Also, regarding the consistency of EU law in member states - it actually is consistent in most areas within the competences of the Union. When questions of EU law arise before national courts preliminary references are requested from ECJ, and the interpretations given are binding. Thus although national courts are free to interpret national law, this must be done within the framework of EU law. Of course, there is the possibility for enhanced cooperation between some of the MS; I imagine this is a viable option for the implementation of ACTA.
    Moreover, as The eejit mentioned, ECHR would also be able to review comparability with the Convention in concrete cases, and although not directly able to the implementing acts/ACTA itself, it would cost dearly the MS taking measures in pursuance of the treaty in question. Since EU joined the ECHR (or when it does, in the very near future, as provided by TEU), acts of EU organs are also subject to review. So in effect the citizens of the Union would be among the ones with best protected rights, and are least likely to be affected by ACTA.

     

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  14.  
    identicon
    Anonymous Coward, Jan 25th, 2011 @ 10:36am

    Re: Re: Re:

    Secret documents about copyright make people angry.

     

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  15.  
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    Mike Masnick (profile), Jan 25th, 2011 @ 10:39am

    Re: Re: Re:

    Since the opposition doesn't have the full document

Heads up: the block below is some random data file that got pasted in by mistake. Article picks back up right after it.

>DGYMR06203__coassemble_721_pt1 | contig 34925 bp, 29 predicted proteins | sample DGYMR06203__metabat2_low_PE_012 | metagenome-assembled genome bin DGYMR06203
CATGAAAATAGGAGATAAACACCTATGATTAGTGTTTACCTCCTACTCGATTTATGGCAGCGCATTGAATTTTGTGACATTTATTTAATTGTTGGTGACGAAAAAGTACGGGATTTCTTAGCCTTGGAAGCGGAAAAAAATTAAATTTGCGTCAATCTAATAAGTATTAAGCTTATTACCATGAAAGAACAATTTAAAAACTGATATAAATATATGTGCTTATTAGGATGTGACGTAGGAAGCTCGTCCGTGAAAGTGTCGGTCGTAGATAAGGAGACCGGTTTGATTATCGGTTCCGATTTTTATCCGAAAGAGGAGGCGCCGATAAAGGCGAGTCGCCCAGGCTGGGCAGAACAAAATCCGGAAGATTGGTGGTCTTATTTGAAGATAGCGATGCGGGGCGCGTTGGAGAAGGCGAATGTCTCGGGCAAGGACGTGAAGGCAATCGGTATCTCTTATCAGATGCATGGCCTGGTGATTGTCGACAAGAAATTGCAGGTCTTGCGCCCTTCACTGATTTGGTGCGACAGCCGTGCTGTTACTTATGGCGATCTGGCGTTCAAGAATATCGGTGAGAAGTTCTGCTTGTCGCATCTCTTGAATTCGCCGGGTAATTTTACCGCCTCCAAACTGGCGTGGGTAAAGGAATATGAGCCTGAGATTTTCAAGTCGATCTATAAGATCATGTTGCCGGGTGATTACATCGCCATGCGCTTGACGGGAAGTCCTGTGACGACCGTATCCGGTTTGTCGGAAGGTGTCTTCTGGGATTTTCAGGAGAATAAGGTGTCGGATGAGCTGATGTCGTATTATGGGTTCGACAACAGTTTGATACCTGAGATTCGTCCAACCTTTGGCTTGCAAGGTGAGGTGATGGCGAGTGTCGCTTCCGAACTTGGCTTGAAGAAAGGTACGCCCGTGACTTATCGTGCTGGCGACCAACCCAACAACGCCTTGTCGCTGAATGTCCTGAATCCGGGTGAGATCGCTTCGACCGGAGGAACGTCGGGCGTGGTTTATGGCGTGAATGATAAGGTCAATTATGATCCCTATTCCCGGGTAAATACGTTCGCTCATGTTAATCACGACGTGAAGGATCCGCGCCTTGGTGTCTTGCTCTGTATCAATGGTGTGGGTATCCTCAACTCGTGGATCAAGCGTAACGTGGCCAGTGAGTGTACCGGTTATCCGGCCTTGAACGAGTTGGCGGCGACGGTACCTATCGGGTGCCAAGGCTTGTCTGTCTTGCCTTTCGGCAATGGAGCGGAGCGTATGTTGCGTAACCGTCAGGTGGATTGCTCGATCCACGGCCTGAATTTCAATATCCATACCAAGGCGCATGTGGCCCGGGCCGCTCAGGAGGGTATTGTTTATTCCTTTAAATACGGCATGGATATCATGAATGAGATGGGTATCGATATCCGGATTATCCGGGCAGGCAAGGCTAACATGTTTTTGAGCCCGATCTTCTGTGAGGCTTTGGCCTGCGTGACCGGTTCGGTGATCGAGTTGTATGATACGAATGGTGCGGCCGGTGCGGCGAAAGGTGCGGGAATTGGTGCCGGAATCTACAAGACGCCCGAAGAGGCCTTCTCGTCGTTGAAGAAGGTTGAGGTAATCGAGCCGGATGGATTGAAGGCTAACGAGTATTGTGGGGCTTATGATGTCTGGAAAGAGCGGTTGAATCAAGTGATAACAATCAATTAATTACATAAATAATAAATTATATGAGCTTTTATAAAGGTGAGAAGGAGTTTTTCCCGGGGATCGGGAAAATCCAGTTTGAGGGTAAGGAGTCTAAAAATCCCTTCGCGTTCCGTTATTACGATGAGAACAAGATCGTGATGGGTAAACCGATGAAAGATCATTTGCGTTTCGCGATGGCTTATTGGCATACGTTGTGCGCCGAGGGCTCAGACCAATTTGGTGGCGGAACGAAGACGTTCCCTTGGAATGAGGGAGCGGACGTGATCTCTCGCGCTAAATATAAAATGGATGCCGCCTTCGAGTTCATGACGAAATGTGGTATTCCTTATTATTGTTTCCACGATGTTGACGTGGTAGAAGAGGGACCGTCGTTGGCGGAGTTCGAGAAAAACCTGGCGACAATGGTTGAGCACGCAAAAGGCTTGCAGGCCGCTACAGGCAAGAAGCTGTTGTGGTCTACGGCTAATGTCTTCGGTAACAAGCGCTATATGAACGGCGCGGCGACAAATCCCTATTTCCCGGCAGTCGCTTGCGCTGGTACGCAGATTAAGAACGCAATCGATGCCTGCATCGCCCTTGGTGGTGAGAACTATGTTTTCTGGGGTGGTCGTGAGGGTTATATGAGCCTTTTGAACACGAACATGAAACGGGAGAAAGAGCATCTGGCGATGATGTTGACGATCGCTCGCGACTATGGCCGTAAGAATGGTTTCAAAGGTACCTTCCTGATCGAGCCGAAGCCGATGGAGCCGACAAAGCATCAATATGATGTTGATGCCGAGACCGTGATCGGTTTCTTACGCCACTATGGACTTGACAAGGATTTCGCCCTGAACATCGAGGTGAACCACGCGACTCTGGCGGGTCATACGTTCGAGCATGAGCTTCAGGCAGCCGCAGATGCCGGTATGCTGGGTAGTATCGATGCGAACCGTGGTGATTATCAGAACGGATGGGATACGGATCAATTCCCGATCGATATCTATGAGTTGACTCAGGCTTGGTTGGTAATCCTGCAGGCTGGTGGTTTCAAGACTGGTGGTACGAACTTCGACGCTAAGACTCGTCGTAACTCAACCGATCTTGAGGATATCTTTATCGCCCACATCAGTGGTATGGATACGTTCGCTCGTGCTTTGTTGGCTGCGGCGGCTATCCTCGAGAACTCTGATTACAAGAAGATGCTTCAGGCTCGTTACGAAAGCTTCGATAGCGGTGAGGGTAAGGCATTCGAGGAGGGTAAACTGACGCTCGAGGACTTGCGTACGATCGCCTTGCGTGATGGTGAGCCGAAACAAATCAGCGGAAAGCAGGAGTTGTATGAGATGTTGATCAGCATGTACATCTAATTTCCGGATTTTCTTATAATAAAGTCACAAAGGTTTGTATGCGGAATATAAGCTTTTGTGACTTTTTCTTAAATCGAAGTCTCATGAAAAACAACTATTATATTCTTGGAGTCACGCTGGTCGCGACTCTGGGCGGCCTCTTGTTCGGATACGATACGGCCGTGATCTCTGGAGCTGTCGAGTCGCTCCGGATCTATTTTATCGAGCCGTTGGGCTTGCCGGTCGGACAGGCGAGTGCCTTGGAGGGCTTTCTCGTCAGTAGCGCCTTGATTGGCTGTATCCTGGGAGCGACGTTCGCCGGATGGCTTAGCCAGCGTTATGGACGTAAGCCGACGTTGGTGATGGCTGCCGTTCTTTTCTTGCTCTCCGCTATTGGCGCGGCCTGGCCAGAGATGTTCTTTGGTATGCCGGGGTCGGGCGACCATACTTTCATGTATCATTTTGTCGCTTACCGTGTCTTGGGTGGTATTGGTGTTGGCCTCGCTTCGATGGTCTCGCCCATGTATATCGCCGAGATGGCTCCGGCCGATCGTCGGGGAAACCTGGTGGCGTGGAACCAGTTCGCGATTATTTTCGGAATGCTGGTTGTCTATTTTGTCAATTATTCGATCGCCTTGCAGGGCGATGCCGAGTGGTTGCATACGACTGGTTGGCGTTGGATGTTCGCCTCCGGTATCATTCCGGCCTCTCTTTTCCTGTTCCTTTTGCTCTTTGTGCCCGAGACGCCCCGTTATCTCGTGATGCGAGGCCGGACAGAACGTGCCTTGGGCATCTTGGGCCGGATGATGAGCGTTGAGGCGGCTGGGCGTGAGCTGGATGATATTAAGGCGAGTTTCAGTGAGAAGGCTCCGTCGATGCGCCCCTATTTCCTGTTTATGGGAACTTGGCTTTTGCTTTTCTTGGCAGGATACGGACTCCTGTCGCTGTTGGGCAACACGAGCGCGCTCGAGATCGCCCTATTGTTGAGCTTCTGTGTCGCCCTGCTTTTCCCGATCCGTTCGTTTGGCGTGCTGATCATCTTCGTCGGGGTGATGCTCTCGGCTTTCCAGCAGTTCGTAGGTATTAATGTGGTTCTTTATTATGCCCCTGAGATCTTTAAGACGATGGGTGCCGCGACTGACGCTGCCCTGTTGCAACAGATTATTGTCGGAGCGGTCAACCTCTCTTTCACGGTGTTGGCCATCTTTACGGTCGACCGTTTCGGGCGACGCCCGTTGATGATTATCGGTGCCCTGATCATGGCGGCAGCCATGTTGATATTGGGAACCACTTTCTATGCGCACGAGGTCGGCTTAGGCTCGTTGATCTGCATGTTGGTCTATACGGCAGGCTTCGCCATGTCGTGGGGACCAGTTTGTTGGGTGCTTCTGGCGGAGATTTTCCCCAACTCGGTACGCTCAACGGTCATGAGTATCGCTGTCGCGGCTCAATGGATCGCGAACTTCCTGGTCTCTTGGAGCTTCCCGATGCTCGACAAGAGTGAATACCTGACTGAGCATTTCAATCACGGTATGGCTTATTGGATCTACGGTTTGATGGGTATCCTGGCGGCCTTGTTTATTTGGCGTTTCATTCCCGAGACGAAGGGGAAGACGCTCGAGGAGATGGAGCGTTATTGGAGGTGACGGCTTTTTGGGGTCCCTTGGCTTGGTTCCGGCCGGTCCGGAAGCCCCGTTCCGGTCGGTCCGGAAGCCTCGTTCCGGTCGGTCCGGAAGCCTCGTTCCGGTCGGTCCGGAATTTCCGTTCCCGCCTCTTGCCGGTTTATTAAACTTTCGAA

They don't?

     

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  16.  
    identicon
    Not an electronic Rodent, Jan 25th, 2011 @ 10:49am

    Re: Re: Re:

    Since the opposition doesn't have the full document, what do you think they are working from?
    [Citation Needed]
    Again you argue nothing. Their arguments cite specific clauses and paragraphs. Are you suggesting they made them up? Or perhaps suggesting that there's a secret appendix they don't have that says "Just Kidding" and adds in the missing protections they refer to?

    If you have any evidence to suggest they aren't working from a full text, by all means cite it or stop with the innuendo, insinuations and misdirection.

     

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  17.  
    identicon
    Anonymous Coward, Jan 25th, 2011 @ 1:06pm

    The main proponents to whom you attribute "won't really require any legal changes" have been talking about US law.

    PS - The ACTA draft is currently being circulated among ABA and AIPLA committees for comment. If there is an inconsistency with US law it will be duly noted to the USTR.

     

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  18.  
    identicon
    Not an electronic Rodent, Jan 25th, 2011 @ 5:14pm

    Re:

    The main proponents to whom you attribute "won't really require any legal changes" have been talking about US law.
    100% wrong. As far as I know the negotiators have claimed "no changes" in every country pretty much and I was 100% talking about the EU. Since clicking a link seems beyond you: